The Dartmouth has a very sympathetic story about “Shantytown,”1 a group of three ramshackle houses built by David Vincelette ’84 in the woods along Mink Brook, east of town. This is a hidden part of Hanover’s history, and the fact that dozens of college people have lived there over the years adds to the interest.
The existence of this place is puzzling. What a fantastic piece of land (Google aerial, Bing low-angle aerial). It must be the inholding or landlocked parcel shown between the Town’s Tanzi Natural Area and the Mink Brook Nature Preserve on the Hanover Conservancy’s trail map (pdf). But are the buildings and materials really allowed under Hanover zoning, especially so close to a stream? One sort of assumes that eventually the land will be restored and this property made a part of the preserve, but maybe that is not to be.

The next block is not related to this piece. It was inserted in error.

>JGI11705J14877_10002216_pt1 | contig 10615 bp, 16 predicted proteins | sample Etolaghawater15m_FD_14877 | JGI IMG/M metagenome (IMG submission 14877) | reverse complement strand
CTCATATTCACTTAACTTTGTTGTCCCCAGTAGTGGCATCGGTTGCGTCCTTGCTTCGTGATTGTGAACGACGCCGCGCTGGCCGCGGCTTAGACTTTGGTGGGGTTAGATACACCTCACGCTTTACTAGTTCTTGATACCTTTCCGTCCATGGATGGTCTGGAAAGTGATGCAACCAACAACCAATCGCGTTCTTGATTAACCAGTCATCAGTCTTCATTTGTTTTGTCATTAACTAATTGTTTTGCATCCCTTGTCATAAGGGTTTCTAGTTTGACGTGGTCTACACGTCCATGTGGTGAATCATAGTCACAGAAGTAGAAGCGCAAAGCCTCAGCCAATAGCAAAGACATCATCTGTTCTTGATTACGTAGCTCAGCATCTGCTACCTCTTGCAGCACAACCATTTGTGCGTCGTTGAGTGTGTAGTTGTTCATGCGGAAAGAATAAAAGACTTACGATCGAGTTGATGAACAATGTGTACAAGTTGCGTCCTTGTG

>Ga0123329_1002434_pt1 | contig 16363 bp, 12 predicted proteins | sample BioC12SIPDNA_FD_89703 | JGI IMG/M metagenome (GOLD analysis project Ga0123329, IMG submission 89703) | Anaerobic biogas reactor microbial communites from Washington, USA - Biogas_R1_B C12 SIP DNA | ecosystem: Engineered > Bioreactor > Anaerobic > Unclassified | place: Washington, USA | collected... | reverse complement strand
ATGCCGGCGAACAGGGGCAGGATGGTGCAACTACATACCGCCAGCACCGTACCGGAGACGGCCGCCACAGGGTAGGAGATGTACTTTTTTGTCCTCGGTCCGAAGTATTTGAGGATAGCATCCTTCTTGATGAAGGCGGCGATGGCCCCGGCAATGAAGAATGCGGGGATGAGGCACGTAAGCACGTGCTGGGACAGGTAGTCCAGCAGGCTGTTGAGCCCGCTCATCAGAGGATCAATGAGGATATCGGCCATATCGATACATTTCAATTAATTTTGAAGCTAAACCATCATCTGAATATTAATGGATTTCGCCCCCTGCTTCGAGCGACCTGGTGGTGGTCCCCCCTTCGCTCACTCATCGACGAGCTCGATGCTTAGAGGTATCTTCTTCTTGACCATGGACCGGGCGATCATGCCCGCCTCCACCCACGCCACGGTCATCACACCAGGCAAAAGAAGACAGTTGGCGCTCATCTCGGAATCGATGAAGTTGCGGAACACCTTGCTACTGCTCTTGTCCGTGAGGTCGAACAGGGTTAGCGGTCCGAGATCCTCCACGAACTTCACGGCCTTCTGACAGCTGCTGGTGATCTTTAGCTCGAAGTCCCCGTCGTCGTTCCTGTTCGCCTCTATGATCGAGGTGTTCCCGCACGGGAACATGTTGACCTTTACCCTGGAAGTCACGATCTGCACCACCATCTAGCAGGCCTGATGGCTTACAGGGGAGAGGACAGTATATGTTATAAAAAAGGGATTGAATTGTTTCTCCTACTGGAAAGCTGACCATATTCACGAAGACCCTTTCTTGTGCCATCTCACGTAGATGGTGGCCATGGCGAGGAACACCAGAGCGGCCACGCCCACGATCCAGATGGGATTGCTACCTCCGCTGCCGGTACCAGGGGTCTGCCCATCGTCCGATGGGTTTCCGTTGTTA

[Update 05.03.2014: “Late-1980s” changed to “mid-1980s.”]
- The article’s “Shantytown” headline suggests that it involves the mid-1980s anti-apartheid shanties on the Green. It turns out to be an unrelated shantytown — except that Vincelette did, according to the article, help students build those shanties on the Green. ↩